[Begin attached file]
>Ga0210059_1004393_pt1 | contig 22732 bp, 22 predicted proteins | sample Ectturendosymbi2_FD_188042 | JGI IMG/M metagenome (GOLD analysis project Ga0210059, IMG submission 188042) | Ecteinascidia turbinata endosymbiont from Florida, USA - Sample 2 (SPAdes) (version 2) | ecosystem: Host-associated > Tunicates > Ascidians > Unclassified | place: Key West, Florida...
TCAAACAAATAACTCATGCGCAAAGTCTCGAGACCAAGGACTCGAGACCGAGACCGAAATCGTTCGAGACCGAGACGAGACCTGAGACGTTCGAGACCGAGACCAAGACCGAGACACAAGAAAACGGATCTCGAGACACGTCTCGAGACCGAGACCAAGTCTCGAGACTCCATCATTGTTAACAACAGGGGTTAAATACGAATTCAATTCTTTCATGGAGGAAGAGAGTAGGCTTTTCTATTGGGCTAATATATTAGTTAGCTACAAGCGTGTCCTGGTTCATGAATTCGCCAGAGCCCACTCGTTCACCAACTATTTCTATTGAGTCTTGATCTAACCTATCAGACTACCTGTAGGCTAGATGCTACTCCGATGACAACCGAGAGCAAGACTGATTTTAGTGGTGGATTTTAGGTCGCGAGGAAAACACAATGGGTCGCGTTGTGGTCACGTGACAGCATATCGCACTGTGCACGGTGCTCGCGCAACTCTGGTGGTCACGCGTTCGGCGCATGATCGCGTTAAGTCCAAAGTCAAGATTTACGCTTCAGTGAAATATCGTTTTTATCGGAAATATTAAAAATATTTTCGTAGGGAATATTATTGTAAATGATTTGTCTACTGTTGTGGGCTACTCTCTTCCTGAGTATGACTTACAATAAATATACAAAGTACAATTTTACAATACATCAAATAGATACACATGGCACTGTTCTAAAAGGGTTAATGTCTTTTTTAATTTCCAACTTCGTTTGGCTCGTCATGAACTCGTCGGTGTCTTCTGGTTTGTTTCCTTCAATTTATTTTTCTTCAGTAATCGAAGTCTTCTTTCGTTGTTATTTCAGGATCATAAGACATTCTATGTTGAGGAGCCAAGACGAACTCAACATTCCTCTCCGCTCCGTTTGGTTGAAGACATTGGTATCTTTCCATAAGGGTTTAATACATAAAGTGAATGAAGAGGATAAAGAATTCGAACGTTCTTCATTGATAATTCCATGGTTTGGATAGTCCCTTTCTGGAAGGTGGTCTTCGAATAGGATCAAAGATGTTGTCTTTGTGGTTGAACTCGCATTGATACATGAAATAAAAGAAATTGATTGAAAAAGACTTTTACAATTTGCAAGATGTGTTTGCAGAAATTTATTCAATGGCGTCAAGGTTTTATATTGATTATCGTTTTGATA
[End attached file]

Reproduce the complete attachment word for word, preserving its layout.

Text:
>Ga0210059_1004393_pt1 | contig 22732 bp, 22 predicted proteins | sample Ectturendosymbi2_FD_188042 | JGI IMG/M metagenome (GOLD analysis project Ga0210059, IMG submission 188042) | Ecteinascidia turbinata endosymbiont from Florida, USA - Sample 2 (SPAdes) (version 2) | ecosystem: Host-associated > Tunicates > Ascidians > Unclassified | place: Key West, Florida...
TCAAACAAATAACTCATGCGCAAAGTCTCGAGACCAAGGACTCGAGACCGAGACCGAAATCGTTCGAGACCGAGACGAGACCTGAGACGTTCGAGACCGAGACCAAGACCGAGACACAAGAAAACGGATCTCGAGACACGTCTCGAGACCGAGACCAAGTCTCGAGACTCCATCATTGTTAACAACAGGGGTTAAATACGAATTCAATTCTTTCATGGAGGAAGAGAGTAGGCTTTTCTATTGGGCTAATATATTAGTTAGCTACAAGCGTGTCCTGGTTCATGAATTCGCCAGAGCCCACTCGTTCACCAACTATTTCTATTGAGTCTTGATCTAACCTATCAGACTACCTGTAGGCTAGATGCTACTCCGATGACAACCGAGAGCAAGACTGATTTTAGTGGTGGATTTTAGGTCGCGAGGAAAACACAATGGGTCGCGTTGTGGTCACGTGACAGCATATCGCACTGTGCACGGTGCTCGCGCAACTCTGGTGGTCACGCGTTCGGCGCATGATCGCGTTAAGTCCAAAGTCAAGATTTACGCTTCAGTGAAATATCGTTTTTATCGGAAATATTAAAAATATTTTCGTAGGGAATATTATTGTAAATGATTTGTCTACTGTTGTGGGCTACTCTCTTCCTGAGTATGACTTACAATAAATATACAAAGTACAATTTTACAATACATCAAATAGATACACATGGCACTGTTCTAAAAGGGTTAATGTCTTTTTTAATTTCCAACTTCGTTTGGCTCGTCATGAACTCGTCGGTGTCTTCTGGTTTGTTTCCTTCAATTTATTTTTCTTCAGTAATCGAAGTCTTCTTTCGTTGTTATTTCAGGATCATAAGACATTCTATGTTGAGGAGCCAAGACGAACTCAACATTCCTCTCCGCTCCGTTTGGTTGAAGACATTGGTATCTTTCCATAAGGGTTTAATACATAAAGTGAATGAAGAGGATAAAGAATTCGAACGTTCTTCATTGATAATTCCATGGTTTGGATAGTCCCTTTCTGGAAGGTGGTCTTCGAATAGGATCAAAGATGTTGTCTTTGTGGTTGAACTCGCATTGATACATGAAATAAAAGAAATTGATTGAAAAAGACTTTTACAATTTGCAAGATGTGTTTGCAGAAATTTATTCAATGGCGTCAAGGTTTTATATTGATTATCGTTTTGATA